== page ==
Do I really need to provide all this personal info when making an offer?

Q.  I have just made an offer on a property that I am keen to purchase but the agent has asked for me to firstly provide proof of my deposit and produce and Agreement in Principle from my Lender before he will put the offer forward to his Vendor. The problem is although I am good for the money and know there won’t be any issues raising the cash I haven’t had the time to go to the bank to organise the mortgage yet. Surely, he can put my offer forward and if it gets accepted I can sort this out afterwards? He also wants me to go in to his office with my ID and proof of address, why is everything so complicated, is he just being awkward?

A.  What your agent is requesting is actually standard procedure for any regulated agent. Firstly, the matter of your ID is a legal requirement and has been for some years, although they have tightened up somewhat over the past couple of years. Strict Anti-money laundering regulations mean that we must ensure that all buyers and sellers for that matter are compliant prior to moving forward with the purchase. Sadly, laundering money via property is big business and everyone is under the magnifying glass. With respect to your AIP (Agreement in principle) this is a basic ask. If we cant go to our vendors with proof that your lender will actually loan you the money the offer is what we would refer to as a ‘reckless offer’ considering without this proof anyone could step forward and say they are good for the money but without the proof the seller will have no idea whether or not the sale will ever make it through to exchange and completion. Any bank, financial advisor or high street lender can turn an AIP out within a matter of days, so this is not a long-winded process and if you are serious should be something you get sorted without delay. This certificate is a game changer for any buyer as it proves that you are serious. Proof of deposit should be simple enough, if you have it yourself a copy of your bank statement or a letter from your banks to confirm funds should suffice. If the funds are coming from a third party like a family member for instance get them to drop the agent an email confirming they are providing the deposit and they will also need to do the same, either attach a bank statement or letter from the bank. Don’t feel victimised by this procedure, rather know that once you have provided all this information you will be seen as a serious buyer and then move forward in hopefully securing the property.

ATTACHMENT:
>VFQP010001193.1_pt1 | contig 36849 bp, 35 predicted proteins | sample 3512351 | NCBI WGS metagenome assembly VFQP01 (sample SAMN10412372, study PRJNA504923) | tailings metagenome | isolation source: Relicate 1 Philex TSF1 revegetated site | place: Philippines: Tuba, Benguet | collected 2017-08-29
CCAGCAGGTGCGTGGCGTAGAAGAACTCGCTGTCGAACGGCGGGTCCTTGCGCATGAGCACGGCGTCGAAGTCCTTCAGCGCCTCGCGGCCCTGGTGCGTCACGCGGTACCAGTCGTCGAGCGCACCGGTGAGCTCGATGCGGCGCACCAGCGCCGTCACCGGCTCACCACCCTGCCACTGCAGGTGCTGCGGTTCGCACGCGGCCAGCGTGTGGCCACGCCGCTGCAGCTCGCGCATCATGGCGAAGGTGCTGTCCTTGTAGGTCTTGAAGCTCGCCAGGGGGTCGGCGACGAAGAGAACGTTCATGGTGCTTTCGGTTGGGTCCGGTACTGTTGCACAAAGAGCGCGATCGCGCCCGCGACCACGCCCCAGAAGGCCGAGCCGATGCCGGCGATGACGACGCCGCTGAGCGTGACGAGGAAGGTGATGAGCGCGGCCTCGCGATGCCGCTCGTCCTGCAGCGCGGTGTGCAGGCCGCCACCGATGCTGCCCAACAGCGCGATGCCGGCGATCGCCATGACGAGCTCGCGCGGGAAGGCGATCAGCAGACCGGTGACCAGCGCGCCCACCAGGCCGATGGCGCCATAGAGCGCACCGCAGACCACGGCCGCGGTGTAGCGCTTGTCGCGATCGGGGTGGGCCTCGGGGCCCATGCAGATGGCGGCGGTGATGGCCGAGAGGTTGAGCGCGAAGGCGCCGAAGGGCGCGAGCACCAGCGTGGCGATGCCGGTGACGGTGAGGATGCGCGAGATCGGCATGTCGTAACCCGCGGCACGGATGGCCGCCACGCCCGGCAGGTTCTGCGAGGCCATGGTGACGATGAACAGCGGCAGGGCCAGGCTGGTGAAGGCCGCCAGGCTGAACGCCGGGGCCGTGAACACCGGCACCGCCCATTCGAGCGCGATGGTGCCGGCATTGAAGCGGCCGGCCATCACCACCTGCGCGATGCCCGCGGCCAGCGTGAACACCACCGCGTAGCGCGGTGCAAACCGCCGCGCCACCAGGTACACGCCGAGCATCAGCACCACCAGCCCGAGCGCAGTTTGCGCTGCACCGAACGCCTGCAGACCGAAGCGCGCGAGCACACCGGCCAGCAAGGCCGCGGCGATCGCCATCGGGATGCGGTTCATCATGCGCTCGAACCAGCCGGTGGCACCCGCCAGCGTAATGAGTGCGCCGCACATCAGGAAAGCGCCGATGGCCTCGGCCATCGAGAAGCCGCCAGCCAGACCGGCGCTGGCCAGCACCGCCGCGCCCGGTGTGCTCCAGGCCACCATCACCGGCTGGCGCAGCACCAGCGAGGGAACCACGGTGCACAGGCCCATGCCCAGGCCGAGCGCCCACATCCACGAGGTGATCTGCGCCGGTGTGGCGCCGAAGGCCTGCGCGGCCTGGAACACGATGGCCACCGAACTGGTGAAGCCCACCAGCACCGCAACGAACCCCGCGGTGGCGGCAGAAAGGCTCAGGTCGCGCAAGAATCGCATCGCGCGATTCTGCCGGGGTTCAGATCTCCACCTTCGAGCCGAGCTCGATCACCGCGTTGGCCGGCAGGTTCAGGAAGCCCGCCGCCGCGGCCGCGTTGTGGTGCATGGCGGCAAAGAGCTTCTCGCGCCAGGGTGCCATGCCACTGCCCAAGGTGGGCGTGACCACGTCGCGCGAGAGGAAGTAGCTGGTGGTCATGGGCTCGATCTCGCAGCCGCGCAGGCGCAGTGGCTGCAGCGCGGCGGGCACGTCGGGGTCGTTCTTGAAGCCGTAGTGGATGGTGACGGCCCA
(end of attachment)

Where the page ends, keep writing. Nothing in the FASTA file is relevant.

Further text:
This entry was posted in Dawns Blog. Bookmark the permalink.